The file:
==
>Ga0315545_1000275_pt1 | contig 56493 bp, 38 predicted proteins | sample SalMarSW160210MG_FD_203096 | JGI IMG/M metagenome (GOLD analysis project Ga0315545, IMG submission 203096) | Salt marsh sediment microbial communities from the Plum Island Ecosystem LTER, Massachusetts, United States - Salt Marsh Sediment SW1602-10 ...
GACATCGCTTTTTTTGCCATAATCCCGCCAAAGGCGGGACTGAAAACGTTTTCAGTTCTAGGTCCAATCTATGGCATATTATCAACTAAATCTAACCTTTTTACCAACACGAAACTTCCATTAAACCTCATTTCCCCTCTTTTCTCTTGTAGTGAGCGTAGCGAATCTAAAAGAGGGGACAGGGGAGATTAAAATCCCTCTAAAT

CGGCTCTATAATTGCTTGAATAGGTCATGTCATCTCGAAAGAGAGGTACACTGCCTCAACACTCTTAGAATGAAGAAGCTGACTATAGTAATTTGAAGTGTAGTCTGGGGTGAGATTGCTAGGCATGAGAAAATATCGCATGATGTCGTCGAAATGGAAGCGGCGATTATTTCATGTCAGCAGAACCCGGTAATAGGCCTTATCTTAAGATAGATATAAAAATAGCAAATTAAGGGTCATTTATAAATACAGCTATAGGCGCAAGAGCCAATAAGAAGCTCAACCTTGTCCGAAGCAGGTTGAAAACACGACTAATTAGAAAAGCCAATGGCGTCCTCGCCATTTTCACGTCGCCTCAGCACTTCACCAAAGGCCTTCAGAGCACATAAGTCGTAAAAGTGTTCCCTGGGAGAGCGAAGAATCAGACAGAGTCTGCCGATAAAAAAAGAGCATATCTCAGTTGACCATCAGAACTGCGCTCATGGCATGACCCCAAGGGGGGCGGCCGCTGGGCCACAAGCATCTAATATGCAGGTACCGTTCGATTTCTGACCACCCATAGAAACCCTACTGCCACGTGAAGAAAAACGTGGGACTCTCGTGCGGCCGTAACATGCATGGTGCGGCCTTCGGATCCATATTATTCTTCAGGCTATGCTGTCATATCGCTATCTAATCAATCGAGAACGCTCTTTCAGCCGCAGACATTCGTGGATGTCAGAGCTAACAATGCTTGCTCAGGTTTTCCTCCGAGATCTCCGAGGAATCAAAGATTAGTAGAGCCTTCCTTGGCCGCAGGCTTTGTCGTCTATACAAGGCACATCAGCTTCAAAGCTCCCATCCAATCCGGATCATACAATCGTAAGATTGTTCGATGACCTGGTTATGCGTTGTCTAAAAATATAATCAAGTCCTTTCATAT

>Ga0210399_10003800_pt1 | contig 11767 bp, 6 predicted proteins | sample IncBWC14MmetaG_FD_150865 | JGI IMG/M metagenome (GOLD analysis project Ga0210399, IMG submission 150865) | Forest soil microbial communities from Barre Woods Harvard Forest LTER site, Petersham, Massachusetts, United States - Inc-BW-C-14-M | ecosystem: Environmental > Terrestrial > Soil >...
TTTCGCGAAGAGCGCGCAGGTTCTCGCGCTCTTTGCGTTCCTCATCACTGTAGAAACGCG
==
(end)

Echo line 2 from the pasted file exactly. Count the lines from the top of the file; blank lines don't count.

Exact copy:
GACATCGCTTTTTTTGCCATAATCCCGCCAAAGGCGGGACTGAAAACGTTTTCAGTTCTAGGTCCAATCTATGGCATATTATCAACTAAATCTAACCTTTTTACCAACACGAAACTTCCATTAAACCTCATTTCCCCTCTTTTCTCTTGTAGTGAGCGTAGCGAATCTAAAAGAGGGGACAGGGGAGATTAAAATCCCTCTAAAT